Bob Tamasy: Betrayal - The Game In Which No One Wins

  • Monday, June 10, 2024
  • Bob Tamasy

Have you ever been betrayed – or at least felt like you had been? We’ve probably experienced this at one time or another, and perhaps even been guilty of it ourselves.

Betrayal comes in many forms. It might be a trusted friend reneging on a promise or revealing something shared in confidence. A colleague at work ‘throwing you under the bus’ when something goes awry, rather than shouldering the blame.

Even greater forms of betrayal might include parents divorcing, violating their unspoken commitment to provide a stable, safe home for their children. A spouse’s infidelity, shattering the vows of faithfulness made years before. A prominent religious leader, revered by many, entangled in terrible scandal.

The realm of politics seems a particular hotbed for betrayal, with allegiances both forged and destroyed by expedience and personal ambition. But this is hardly new. A classic example: Roman dictator Julius Caesar and his back-stabbing buddy, Brutus. As William Shakespeare wrote, “Et tu, Brute?”

No matter who or how, the pain of being betrayed can be intense – and long-lasting. Partly because acts of betrayal usually are perpetrated by someone close. We could think of many examples, but none surpass that of Jesus Christ and Judas Iscariot.

Judas was one of Jesus’ 12 closest followers. He was highly trusted, given responsibility for the little band’s treasury. But apparently that wasn’t enough. After objecting to a woman lavishly anointing Jesus with very expensive perfume, Judas “went to the chief priests and asked, ‘What are you willing to give me if I hand Him over to you?’ So they counted out for him 30 silver coins. From then on Judas watched for an opportunity to hand Him over” (Matthew 26:6-16).

Can you imagine? Having been in immediate proximity with Jesus for the better part of three years, enjoying His friendship, watching Him and hearing His teachings, and yet being willing to betray Him for 30 silver coins? This heinous act led to Jesus’ crucifixion not long afterward. And overwhelmed with remorse, Judas took his own life by hanging.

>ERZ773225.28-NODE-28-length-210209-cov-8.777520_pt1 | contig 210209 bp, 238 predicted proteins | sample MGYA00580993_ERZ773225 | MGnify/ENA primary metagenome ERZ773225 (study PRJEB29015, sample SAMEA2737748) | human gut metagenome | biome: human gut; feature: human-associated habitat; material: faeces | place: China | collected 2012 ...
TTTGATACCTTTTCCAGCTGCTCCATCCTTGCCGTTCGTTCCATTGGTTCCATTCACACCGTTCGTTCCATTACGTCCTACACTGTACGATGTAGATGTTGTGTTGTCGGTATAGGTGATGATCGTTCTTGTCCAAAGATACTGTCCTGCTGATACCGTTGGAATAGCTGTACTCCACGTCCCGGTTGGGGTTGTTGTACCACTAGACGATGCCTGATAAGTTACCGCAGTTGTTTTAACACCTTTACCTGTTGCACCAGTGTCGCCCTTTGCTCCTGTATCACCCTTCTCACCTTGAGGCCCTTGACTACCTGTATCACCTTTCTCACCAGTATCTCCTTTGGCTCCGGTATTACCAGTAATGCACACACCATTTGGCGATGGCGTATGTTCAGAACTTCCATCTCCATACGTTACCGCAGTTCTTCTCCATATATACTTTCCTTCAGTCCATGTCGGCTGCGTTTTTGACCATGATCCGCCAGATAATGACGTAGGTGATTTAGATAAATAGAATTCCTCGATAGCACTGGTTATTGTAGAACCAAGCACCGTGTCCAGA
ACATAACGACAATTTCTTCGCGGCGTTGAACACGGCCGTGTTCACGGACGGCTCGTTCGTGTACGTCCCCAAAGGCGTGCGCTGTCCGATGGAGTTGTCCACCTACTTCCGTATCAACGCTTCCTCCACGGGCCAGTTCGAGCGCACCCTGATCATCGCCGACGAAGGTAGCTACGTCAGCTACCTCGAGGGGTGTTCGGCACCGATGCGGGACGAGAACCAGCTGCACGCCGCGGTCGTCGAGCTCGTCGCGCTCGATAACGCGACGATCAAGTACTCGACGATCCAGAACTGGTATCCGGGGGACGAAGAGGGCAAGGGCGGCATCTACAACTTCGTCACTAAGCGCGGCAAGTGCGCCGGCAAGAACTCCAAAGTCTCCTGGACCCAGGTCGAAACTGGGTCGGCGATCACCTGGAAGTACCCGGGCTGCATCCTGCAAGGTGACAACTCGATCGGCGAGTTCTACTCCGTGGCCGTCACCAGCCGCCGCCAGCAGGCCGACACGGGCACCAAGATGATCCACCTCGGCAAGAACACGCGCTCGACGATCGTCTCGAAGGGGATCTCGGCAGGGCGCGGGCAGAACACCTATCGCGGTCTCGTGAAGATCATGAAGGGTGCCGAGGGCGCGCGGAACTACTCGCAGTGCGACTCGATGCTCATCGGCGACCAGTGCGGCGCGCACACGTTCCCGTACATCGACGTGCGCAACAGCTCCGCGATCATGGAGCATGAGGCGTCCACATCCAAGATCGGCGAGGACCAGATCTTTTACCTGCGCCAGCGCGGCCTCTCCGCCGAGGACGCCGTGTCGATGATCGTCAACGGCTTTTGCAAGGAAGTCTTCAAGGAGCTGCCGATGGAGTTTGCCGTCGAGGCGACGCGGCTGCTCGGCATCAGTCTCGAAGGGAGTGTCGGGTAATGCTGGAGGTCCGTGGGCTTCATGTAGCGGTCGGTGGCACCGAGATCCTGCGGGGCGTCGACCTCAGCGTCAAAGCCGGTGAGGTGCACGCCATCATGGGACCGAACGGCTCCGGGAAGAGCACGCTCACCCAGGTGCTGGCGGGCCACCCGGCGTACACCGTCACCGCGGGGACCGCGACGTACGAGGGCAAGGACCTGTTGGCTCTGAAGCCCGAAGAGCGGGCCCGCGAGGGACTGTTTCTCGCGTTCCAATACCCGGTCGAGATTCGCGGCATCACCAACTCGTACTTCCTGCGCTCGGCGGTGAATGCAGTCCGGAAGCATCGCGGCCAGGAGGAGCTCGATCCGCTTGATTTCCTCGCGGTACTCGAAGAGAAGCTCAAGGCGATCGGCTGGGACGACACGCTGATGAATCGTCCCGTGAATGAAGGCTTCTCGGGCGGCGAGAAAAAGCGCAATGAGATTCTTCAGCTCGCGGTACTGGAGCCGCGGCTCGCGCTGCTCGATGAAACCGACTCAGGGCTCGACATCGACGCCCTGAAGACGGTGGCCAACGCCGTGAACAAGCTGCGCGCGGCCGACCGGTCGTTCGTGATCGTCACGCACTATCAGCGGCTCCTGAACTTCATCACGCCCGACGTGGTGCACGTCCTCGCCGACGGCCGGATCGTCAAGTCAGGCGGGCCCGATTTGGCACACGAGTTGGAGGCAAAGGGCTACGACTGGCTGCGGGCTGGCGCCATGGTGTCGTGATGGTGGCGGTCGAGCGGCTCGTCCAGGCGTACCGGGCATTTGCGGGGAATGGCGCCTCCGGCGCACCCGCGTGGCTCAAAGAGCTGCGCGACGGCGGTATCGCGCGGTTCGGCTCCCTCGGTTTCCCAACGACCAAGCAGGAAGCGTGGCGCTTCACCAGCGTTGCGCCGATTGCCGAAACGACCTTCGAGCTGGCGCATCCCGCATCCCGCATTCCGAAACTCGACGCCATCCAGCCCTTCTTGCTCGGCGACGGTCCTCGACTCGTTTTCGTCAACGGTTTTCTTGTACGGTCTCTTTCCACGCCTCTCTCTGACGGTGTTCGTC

Thinking about Judas Iscariot, we might be quick to reason, ‘Well, I could never do something like that!’ Are you sure?

Because in the biblical accounts, Judas Iscariot wasn’t the only betrayer. In the garden of Gethsemane, after Jesus was arrested by Roman officials and the religious leaders, we read, “Then the disciples deserted Him and fled” (Matthew 26:56).

There was more betrayal to come. Two of the disciples, John and Peter, decided to follow the procession to the mock trial at a distance. Peter, standing in a courtyard near enough to observe the proceedings, three times emphatically denied knowing Jesus or being one of His followers. After the third denial that he punctuated with expletives, “Immediately a rooster crowed. Then Peter remembered the word Jesus had spoken: ‘Before the rooster crows, you will disown Me three times.’ And he went outside and wept bitterly” (Matthew 26:69-75).

The good news is that later, after His resurrection, Jesus restored the repentant Peter by asking him to affirm – three times – his love for Him. The apostle never again betrayed his Lord, becoming a pillar of the early Church and being martyred for his bold and devoted service.

Imagine the strong, impulsive, proud Peter blubbering like a baby upon confronting his own cowardly betrayal? If this stalwart follower of Christ could turn his back on Him, what makes us think we couldn’t do the same?

Years ago, poet Luci Shaw composed a brief poem called “Judas, Peter” that poignantly describes to this sobering reality:

“because we are all
betrayers, taking
silver and eating
body and blood and asking
(guilty) is it I and hearing
him say yes
it would be simple for us all
to rush out
and hang ourselves
but if we find grace
to cry and wait
after the voice of morning
has crowed in our ears
clearly enough
to break our hearts
he will be there
to ask us each again
do you love me”?

As 1 Corinthians 10:12 warns us, “So, if you think you are standing firm, be careful that you don’t fall!” In one way or another, we’ve likely all betrayed the Lord, whether by what we said or did, or by what we chose not to say or do.

However, as the poem reminds us, God’s grace is always greater than our betrayal – if we come to Him in repentance. This is why 1 John 1:9 assures us, “If we confess our sins, He is faithful and just and will forgive us our sins and cleanse us from all unrighteousness.”

Even better, while we might be tempted to betray our Savior and Lord, He has promised never to betray us. “…because God has said, ‘Never will I leave you; never will I forsake you’” (Hebrews 13:5).

* * *

Robert J. Tamasy is a veteran journalist, former newspaper editor and magazine editor. Bob has written, co-authored and edited more than 15 books. These include the newly published, ”Marketplace Ambassadors”; “Business At Its Best: Timeless Wisdom from Proverbs for Today’s Workplace”; “Tufting Legacies,” “The Heart of Mentoring,” and “Pursuing Life With a Shepherd’s Heart.” A weekly business meditation he edits, “Monday Manna,” is translated into more than 20 languages and sent via email around the world by CBMC International. The address for his blog is www.bobtamasy.blogspot.com. His email address is btamasy@comcast.net.

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